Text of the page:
Half an hour later the friend came across the room to him and repeated exactly the same remark again. This time my father made no reply. In the evening, when the friend was preparing to go home, as he was saying good-by to my father, he held his hand in his and began once more:
"Still, I must tell you, Lyoff Nikolaievich, that I and my wife have been thinking it over, and we have come to the conclusion," and so on, word for word the same.
"No, no, I want to die--to die as soon as possible," groaned my father when he had seen the friend off.
"Isn't it all the same whether it's 'Circle of Reading' or 'For Every Day'? No, it's time for me to die: I cannot live like this any longer."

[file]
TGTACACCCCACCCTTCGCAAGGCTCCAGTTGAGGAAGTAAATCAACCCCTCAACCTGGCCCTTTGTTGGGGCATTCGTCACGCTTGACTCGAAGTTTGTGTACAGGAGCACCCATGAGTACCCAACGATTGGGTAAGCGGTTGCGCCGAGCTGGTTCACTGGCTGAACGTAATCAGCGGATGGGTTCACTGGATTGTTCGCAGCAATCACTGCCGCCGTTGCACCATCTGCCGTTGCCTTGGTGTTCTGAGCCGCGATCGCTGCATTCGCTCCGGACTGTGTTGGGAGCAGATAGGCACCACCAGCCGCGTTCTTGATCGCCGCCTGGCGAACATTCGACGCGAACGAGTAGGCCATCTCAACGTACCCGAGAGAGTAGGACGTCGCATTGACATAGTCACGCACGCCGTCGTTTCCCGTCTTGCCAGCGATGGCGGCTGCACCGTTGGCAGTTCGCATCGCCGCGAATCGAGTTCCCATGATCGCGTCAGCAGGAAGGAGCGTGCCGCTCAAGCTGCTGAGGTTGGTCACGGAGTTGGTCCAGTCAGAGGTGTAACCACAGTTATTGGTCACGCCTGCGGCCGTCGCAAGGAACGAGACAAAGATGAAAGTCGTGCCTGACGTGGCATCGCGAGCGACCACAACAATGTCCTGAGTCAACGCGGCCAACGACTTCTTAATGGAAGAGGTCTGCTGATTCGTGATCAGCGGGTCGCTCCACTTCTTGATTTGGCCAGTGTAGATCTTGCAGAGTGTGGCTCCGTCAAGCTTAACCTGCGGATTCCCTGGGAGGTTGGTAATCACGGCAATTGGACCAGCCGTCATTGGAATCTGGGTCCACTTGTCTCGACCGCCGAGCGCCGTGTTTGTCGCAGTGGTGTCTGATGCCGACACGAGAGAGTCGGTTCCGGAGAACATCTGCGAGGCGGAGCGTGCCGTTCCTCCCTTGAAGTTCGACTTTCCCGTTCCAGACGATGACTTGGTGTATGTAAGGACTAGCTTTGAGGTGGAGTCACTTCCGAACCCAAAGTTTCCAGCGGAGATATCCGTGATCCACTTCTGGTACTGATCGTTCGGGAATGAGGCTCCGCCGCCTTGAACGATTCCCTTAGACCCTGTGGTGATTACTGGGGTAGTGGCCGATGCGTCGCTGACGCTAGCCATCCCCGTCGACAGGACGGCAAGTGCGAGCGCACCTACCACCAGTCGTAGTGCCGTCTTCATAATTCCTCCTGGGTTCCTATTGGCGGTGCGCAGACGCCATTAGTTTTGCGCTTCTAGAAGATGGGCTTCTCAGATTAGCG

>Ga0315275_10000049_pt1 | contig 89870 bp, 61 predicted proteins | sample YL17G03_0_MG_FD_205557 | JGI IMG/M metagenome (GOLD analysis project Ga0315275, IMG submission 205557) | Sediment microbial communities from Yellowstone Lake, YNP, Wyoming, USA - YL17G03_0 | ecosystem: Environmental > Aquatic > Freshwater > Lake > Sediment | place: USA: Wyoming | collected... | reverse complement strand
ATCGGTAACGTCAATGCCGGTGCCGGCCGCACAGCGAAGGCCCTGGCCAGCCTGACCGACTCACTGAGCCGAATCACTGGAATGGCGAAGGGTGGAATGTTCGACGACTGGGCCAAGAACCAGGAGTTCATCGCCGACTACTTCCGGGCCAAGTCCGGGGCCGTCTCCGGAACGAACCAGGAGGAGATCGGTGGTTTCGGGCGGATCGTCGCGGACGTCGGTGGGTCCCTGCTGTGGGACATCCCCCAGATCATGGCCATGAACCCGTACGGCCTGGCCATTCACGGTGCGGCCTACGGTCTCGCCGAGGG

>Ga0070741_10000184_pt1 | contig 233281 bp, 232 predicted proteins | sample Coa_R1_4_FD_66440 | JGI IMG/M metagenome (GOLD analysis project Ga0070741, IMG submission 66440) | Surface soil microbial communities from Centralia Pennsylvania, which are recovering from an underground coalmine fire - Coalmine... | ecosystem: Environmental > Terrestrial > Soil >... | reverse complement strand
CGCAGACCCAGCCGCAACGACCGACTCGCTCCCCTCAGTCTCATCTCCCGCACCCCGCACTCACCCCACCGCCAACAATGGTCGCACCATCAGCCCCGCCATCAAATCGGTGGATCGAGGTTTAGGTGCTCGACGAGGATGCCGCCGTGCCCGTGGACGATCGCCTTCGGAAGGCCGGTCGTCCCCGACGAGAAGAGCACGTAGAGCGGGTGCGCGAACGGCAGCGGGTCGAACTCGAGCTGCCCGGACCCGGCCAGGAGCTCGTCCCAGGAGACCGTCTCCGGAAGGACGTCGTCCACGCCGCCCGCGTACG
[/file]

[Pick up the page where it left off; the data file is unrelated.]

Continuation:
And, after all, in the end, one of the editions of the sayings of the wise was called "For Every Day" instead of "Circle of Reading."
"Ah, my dear, ever since this Mr. ---- turned up, I really don't know which of Lyoff Nikolaievich's writings are by Lyoff Nikolaievich and which are by Mr. ----!" murmured our old friend, the pure-hearted and far from malicious Marya Alexandrovna Schmidt.
This sort of intrusion into my father's work as an author bore, in the "friend's" language, the modest title of "corrections beforehand," and there is no doubt that Marya Alexandrovna was right, for no one will ever know where what my father wrote ends and where his concessions to Mr. ----'s persistent "corrections beforehand" begin, all the more as this careful adviser had the forethought to arrange that when my father answered his letters he was always to return him the letters they were answers to.
 The curious may be disposed to trace to some such "corrections beforehand" the remarkable discrepancy of style and matter which distinguishes some of Tolstoy's later works, published after his death by Mr. Tchertkof and his literary executors.